"When you're without a nose, with burns on your skin, without an eye, it's a hard thing to swallow," says Lisa Gustafson, his former case manager and the Operation Mend coordinator at Brooke. "You've got a family. You're afraid you're going to lose your wife. People in the community are staring at you. You don't know if you have a future, if you have a paycheck. That's pretty scary for a young man. He had a lot of heck of a lot of weight on his shoulders."
Dea tried using tough love. Early on, when Mikeworth confided he felt "useless" and feared he'd never drive again and be able to support his family, she was blunt.
Remember, she said, my father is blind in one eye, he worked all his life, he even played softball with me.
"I was kind of rough on him," she says. "I'm not a person big on self-pity. He needed to hear what I had to say. But he had every right to grieve for what he lost before I kicked him in the butt. I was just too early."
But Dea, Gustafson says, has been "a perfect wife," always at her husband's side.
"We were kids together," Dea explains. "One eye, two eyes, one hand, two hands. It doesn't matter what he looks like. He's Darron."
They met at age 15 when Mikeworth's father retired from the Army, settling in the tiny farming town of Robinson, Ill. From high school to life partners, they are a study in contrasts.
Dea is animated and talkative; Darron is shy and sparing with his words. She doesn't consider much off limits. He zealously guards his privacy. And yet, this ordeal has, not surprisingly, unified them.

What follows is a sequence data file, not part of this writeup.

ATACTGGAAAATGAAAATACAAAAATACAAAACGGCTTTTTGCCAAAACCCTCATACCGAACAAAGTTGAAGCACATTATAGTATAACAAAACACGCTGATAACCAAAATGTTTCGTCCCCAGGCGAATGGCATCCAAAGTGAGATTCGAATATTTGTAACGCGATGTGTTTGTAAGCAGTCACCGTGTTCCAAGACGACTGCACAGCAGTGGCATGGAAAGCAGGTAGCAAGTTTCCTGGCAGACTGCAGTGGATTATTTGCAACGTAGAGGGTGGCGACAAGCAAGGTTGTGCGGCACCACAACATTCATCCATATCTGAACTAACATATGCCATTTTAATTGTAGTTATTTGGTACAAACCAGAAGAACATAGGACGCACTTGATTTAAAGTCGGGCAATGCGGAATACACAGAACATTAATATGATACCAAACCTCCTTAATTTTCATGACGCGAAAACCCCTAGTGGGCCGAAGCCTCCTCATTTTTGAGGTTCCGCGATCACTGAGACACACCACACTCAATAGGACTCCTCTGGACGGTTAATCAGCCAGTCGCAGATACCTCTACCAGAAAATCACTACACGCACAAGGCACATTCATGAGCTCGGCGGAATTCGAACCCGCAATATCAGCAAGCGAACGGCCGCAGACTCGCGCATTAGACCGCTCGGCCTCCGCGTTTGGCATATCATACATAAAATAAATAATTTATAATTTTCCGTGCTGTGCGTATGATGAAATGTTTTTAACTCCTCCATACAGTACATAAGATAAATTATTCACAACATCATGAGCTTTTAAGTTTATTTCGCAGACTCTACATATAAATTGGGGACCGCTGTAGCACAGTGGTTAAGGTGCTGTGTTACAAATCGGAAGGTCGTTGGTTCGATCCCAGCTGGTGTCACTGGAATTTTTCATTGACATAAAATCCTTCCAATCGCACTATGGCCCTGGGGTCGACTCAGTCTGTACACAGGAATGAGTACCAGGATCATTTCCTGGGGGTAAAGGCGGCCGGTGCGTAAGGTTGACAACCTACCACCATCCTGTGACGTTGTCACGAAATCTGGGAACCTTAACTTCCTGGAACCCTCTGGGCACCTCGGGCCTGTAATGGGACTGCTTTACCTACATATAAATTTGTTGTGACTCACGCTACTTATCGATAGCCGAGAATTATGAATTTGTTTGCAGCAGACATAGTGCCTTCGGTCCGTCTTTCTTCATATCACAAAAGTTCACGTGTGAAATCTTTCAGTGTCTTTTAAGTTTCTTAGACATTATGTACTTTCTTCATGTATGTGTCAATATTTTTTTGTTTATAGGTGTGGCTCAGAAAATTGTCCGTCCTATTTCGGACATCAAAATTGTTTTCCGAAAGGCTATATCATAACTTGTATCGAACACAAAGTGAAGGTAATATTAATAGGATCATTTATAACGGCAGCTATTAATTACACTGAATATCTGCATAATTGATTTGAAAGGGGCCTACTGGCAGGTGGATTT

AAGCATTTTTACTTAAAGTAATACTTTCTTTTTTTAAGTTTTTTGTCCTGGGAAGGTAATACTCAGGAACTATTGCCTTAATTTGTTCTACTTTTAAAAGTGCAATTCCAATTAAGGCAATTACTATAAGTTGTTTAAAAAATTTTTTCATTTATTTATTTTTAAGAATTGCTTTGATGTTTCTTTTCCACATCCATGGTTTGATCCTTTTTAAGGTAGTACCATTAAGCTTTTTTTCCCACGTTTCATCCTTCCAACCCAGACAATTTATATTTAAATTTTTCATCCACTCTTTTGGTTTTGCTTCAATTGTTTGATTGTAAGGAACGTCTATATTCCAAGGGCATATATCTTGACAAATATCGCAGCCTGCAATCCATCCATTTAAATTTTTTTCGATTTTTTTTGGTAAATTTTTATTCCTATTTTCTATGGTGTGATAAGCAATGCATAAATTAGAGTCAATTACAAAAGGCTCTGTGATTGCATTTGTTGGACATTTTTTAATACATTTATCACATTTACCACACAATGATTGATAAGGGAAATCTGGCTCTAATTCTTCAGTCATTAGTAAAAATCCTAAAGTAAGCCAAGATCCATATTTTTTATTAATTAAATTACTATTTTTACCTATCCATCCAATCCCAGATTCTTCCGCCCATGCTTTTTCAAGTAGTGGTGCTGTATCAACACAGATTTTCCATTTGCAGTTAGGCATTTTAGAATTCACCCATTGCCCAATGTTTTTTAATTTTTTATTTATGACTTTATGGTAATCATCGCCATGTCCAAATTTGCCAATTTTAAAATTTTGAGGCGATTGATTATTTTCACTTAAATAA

"We're both pretty pragmatic people," she says. "Yeah, this sucks. But we need to deal with it and move forward."
At Brooke, Mikeworth endured about 16 surgeries, many on the lower right arm that he almost lost in the blast.
He had skin grafted from his thighs for arm and knee burns. A bone graft from his skull for his cheek. And titanium pins inserted around his eyes and cheekbones.
Within three months, he asked to return to his unit, the 603rd Transportation Co., even though he could barely walk. "I think that was kind of denial," Dea says. "He wanted it to be over, he wanted to be a regular soldier again."
The Army later recommended he retire — he's classified having an 80 percent disability — but Mikeworth was insistent. His attitude, Gustafson says, was "I'm staying in the military with or without a nose, with or without an eye."
But reconstructive facial surgery at Brooke proved to be slow going.
"It felt like my entire life and career were on hold," Mikeworth says. "It just seemed ... I'd always be a patient."
Gustafson tried to boost his spirits with daily phone calls.
"You are a soldier," she'd tell him. "You are NOT going to give up. You're going to continue to fight." She reminded him of what he'd been through. "You WILL get over it," she said.
In the fall of 2007, Gustafson heard about a pilot program at UCLA called "Operation Mend." Mikeworth seemed an ideal candidate.
He flew to California to be evaluated.
"They said they were going to fix me up," he says. "It was a golden opportunity and I knew it."
One of the first people Mikeworth met was Dr. Timothy Miller, UCLA's chief of reconstructive and plastic surgery. Miller knows about the sacrifices of war firsthand.
He earned a Bronze Star in Vietnam and has been known to wear a camouflage hat from those days in the operating room.
When talking about Operation Mend, Miller often recalls a quotation he saw etched on a church door, decades ago, when he was teaching in Italy. It said: "It is the divine right of man to look human."
Once when Miller was giving a speech about the UCLA program, Darron Mikeworth heard him use that phrase — and something just clicked.
"It's a lesson so plain no one thinks about it," he says. "Everyone wants to look like a human being. You don't know what it is to have your nose there, then it's gone and you have two slits in your face. Complete strangers are wondering things and thinking things about you and you haven't even gotten to a handshake."
Once Mikeworth became an Operation Mend patient, doctors took photos, made measurements and developed a stage-by-stage reconstruction plan.